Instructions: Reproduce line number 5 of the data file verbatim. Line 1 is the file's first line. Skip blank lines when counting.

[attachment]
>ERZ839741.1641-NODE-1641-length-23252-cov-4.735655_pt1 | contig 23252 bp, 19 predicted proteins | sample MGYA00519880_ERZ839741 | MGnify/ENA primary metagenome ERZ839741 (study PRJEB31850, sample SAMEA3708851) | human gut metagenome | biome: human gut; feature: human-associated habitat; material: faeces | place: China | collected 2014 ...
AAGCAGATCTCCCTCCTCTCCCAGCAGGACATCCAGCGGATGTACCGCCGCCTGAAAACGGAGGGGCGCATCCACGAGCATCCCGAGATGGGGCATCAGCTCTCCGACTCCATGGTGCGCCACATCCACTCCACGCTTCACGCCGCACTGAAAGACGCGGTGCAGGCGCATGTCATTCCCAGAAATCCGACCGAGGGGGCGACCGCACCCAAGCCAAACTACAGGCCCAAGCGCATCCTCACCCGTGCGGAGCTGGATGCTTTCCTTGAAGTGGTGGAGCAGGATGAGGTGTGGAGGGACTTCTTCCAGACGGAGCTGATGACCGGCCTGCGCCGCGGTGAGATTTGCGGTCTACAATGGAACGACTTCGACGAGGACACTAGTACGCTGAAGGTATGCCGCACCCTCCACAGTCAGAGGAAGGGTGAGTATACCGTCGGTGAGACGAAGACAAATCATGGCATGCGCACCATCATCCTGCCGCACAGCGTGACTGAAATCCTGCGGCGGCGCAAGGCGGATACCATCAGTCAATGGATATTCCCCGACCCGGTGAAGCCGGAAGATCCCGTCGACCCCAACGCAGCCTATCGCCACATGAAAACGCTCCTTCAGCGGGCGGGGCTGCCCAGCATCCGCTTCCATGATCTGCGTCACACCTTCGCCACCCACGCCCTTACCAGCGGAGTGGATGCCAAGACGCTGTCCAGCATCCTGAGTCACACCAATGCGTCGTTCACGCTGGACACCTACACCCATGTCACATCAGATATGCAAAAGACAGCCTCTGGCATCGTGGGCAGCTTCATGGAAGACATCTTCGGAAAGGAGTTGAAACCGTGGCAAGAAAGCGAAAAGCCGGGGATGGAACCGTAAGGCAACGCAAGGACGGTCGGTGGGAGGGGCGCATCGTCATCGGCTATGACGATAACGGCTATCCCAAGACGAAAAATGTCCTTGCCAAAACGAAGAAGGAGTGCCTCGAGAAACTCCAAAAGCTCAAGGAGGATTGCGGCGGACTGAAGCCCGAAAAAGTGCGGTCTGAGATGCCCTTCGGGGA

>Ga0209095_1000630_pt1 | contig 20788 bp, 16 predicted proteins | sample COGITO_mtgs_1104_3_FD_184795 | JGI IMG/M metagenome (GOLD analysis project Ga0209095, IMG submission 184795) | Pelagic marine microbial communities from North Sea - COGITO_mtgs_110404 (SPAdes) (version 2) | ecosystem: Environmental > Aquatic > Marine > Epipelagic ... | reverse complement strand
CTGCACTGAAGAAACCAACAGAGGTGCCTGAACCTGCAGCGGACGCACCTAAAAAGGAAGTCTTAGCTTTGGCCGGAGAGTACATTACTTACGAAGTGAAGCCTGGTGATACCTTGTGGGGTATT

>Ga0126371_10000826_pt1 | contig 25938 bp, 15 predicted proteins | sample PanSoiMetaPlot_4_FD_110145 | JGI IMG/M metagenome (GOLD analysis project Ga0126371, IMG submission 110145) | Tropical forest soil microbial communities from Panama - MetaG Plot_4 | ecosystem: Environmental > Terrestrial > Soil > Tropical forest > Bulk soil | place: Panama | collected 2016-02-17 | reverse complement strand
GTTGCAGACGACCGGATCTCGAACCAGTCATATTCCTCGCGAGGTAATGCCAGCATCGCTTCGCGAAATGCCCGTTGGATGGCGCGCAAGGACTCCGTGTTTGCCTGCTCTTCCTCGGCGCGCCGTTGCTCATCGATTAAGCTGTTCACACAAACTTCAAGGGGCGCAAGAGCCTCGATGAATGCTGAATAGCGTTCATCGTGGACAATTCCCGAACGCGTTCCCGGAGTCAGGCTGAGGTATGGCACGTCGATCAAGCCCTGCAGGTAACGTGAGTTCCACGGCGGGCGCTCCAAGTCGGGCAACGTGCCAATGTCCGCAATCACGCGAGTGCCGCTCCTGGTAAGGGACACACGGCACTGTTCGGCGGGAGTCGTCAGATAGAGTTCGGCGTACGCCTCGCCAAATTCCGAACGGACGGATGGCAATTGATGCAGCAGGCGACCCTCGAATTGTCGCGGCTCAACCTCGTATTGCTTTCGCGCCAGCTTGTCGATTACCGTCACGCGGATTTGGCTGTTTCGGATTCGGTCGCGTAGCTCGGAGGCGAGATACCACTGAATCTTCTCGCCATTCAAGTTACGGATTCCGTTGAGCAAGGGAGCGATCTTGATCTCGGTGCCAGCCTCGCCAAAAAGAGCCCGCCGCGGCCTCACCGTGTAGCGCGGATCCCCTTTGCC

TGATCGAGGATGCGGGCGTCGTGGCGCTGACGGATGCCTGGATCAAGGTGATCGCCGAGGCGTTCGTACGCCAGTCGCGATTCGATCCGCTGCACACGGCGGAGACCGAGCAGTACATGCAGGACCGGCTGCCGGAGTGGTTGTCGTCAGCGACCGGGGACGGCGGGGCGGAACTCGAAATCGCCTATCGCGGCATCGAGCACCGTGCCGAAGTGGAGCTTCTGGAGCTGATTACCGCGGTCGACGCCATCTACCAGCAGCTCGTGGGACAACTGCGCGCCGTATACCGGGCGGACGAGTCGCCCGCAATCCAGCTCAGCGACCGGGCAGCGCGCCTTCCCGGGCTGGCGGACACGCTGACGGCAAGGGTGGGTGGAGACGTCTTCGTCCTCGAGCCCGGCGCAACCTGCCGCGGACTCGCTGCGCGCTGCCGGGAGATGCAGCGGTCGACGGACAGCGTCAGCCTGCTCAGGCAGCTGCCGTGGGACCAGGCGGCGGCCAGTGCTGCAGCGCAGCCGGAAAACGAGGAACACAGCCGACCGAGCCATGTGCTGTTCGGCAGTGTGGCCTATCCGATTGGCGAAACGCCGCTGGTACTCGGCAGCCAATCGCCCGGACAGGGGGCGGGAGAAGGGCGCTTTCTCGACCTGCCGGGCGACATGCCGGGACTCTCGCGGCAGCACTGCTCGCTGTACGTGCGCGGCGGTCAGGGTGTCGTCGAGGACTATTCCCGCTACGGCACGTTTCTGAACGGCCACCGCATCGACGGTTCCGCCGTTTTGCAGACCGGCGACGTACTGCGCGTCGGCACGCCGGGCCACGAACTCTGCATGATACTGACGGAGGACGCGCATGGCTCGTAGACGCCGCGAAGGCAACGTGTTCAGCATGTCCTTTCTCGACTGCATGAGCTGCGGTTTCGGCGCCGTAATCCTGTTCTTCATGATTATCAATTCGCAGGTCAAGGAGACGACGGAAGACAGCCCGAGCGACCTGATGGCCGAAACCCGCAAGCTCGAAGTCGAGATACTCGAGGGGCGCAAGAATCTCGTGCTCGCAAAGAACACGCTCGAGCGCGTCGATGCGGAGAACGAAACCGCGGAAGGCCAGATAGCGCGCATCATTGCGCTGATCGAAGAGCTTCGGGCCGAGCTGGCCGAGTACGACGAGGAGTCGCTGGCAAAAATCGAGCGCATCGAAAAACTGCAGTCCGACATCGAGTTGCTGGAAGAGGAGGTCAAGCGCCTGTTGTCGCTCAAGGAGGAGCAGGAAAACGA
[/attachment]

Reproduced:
>Ga0126371_10000826_pt1 | contig 25938 bp, 15 predicted proteins | sample PanSoiMetaPlot_4_FD_110145 | JGI IMG/M metagenome (GOLD analysis project Ga0126371, IMG submission 110145) | Tropical forest soil microbial communities from Panama - MetaG Plot_4 | ecosystem: Environmental > Terrestrial > Soil > Tropical forest > Bulk soil | place: Panama | collected 2016-02-17 | reverse complement strand